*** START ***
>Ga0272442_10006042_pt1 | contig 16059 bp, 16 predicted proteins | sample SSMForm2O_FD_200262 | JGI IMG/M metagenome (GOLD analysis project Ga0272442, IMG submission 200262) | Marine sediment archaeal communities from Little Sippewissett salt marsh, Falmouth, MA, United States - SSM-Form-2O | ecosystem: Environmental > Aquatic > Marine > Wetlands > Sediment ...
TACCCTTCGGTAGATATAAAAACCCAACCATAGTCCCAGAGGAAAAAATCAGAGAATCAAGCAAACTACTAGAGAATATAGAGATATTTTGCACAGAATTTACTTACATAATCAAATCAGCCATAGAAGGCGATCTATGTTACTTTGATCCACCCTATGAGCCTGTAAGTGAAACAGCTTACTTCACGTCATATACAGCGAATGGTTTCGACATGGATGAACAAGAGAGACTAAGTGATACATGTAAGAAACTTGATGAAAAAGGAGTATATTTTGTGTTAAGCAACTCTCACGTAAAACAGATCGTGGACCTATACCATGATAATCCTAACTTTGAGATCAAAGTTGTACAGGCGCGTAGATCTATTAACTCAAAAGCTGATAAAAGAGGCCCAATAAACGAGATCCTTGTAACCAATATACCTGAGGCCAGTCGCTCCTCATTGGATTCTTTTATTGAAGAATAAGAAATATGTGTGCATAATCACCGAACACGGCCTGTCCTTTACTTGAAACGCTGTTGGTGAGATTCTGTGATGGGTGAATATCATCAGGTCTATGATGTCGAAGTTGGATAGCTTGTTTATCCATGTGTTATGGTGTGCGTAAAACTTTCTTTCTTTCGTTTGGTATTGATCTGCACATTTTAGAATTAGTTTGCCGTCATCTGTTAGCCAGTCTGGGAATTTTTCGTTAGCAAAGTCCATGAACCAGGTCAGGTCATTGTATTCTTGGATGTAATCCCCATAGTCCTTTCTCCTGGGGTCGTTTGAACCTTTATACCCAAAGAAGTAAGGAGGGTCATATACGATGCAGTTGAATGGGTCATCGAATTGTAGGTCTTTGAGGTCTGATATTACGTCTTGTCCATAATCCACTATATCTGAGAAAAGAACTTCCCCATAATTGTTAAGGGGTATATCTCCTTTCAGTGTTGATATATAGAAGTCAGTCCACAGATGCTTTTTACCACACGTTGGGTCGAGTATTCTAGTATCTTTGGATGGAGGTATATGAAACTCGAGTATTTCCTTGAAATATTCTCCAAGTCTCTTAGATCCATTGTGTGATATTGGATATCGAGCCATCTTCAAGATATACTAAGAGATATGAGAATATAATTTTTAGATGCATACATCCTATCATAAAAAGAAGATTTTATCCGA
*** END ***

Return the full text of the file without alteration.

>Ga0272442_10006042_pt1 | contig 16059 bp, 16 predicted proteins | sample SSMForm2O_FD_200262 | JGI IMG/M metagenome (GOLD analysis project Ga0272442, IMG submission 200262) | Marine sediment archaeal communities from Little Sippewissett salt marsh, Falmouth, MA, United States - SSM-Form-2O | ecosystem: Environmental > Aquatic > Marine > Wetlands > Sediment ...
TACCCTTCGGTAGATATAAAAACCCAACCATAGTCCCAGAGGAAAAAATCAGAGAATCAAGCAAACTACTAGAGAATATAGAGATATTTTGCACAGAATTTACTTACATAATCAAATCAGCCATAGAAGGCGATCTATGTTACTTTGATCCACCCTATGAGCCTGTAAGTGAAACAGCTTACTTCACGTCATATACAGCGAATGGTTTCGACATGGATGAACAAGAGAGACTAAGTGATACATGTAAGAAACTTGATGAAAAAGGAGTATATTTTGTGTTAAGCAACTCTCACGTAAAACAGATCGTGGACCTATACCATGATAATCCTAACTTTGAGATCAAAGTTGTACAGGCGCGTAGATCTATTAACTCAAAAGCTGATAAAAGAGGCCCAATAAACGAGATCCTTGTAACCAATATACCTGAGGCCAGTCGCTCCTCATTGGATTCTTTTATTGAAGAATAAGAAATATGTGTGCATAATCACCGAACACGGCCTGTCCTTTACTTGAAACGCTGTTGGTGAGATTCTGTGATGGGTGAATATCATCAGGTCTATGATGTCGAAGTTGGATAGCTTGTTTATCCATGTGTTATGGTGTGCGTAAAACTTTCTTTCTTTCGTTTGGTATTGATCTGCACATTTTAGAATTAGTTTGCCGTCATCTGTTAGCCAGTCTGGGAATTTTTCGTTAGCAAAGTCCATGAACCAGGTCAGGTCATTGTATTCTTGGATGTAATCCCCATAGTCCTTTCTCCTGGGGTCGTTTGAACCTTTATACCCAAAGAAGTAAGGAGGGTCATATACGATGCAGTTGAATGGGTCATCGAATTGTAGGTCTTTGAGGTCTGATATTACGTCTTGTCCATAATCCACTATATCTGAGAAAAGAACTTCCCCATAATTGTTAAGGGGTATATCTCCTTTCAGTGTTGATATATAGAAGTCAGTCCACAGATGCTTTTTACCACACGTTGGGTCGAGTATTCTAGTATCTTTGGATGGAGGTATATGAAACTCGAGTATTTCCTTGAAATATTCTCCAAGTCTCTTAGATCCATTGTGTGATATTGGATATCGAGCCATCTTCAAGATATACTAAGAGATATGAGAATATAATTTTTAGATGCATACATCCTATCATAAAAAGAAGATTTTATCCGA